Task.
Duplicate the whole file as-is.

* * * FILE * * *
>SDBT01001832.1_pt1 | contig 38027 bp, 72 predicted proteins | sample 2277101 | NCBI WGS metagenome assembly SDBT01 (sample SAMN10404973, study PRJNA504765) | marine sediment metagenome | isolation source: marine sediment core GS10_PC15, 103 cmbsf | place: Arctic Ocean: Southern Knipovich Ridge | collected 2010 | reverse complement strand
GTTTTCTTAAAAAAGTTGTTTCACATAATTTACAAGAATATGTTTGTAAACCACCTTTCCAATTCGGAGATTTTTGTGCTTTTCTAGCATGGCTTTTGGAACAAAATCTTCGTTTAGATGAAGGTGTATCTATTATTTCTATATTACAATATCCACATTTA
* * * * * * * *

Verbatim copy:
>SDBT01001832.1_pt1 | contig 38027 bp, 72 predicted proteins | sample 2277101 | NCBI WGS metagenome assembly SDBT01 (sample SAMN10404973, study PRJNA504765) | marine sediment metagenome | isolation source: marine sediment core GS10_PC15, 103 cmbsf | place: Arctic Ocean: Southern Knipovich Ridge | collected 2010 | reverse complement strand
GTTTTCTTAAAAAAGTTGTTTCACATAATTTACAAGAATATGTTTGTAAACCACCTTTCCAATTCGGAGATTTTTGTGCTTTTCTAGCATGGCTTTTGGAACAAAATCTTCGTTTAGATGAAGGTGTATCTATTATTTCTATATTACAATATCCACATTTA